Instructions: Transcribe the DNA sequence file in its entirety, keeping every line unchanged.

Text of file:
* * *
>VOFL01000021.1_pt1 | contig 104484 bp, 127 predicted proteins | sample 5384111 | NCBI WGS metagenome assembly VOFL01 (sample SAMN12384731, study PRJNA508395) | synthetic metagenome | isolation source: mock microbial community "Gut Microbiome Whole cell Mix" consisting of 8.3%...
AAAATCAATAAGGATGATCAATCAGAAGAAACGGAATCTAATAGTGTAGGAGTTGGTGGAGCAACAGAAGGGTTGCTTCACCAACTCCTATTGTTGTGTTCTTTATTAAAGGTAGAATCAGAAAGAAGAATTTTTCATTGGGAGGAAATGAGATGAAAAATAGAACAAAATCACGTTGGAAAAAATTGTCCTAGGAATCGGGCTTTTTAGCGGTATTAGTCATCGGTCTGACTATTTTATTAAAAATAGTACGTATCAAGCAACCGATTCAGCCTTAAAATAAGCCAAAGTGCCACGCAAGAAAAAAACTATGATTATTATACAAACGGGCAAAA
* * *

>VOFL01000021.1_pt1 | contig 104484 bp, 127 predicted proteins | sample 5384111 | NCBI WGS metagenome assembly VOFL01 (sample SAMN12384731, study PRJNA508395) | synthetic metagenome | isolation source: mock microbial community "Gut Microbiome Whole cell Mix" consisting of 8.3%...
AAAATCAATAAGGATGATCAATCAGAAGAAACGGAATCTAATAGTGTAGGAGTTGGTGGAGCAACAGAAGGGTTGCTTCACCAACTCCTATTGTTGTGTTCTTTATTAAAGGTAGAATCAGAAAGAAGAATTTTTCATTGGGAGGAAATGAGATGAAAAATAGAACAAAATCACGTTGGAAAAAATTGTCCTAGGAATCGGGCTTTTTAGCGGTATTAGTCATCGGTCTGACTATTTTATTAAAAATAGTACGTATCAAGCAACCGATTCAGCCTTAAAATAAGCCAAAGTGCCACGCAAGAAAAAAACTATGATTATTATACAAACGGGCAAAA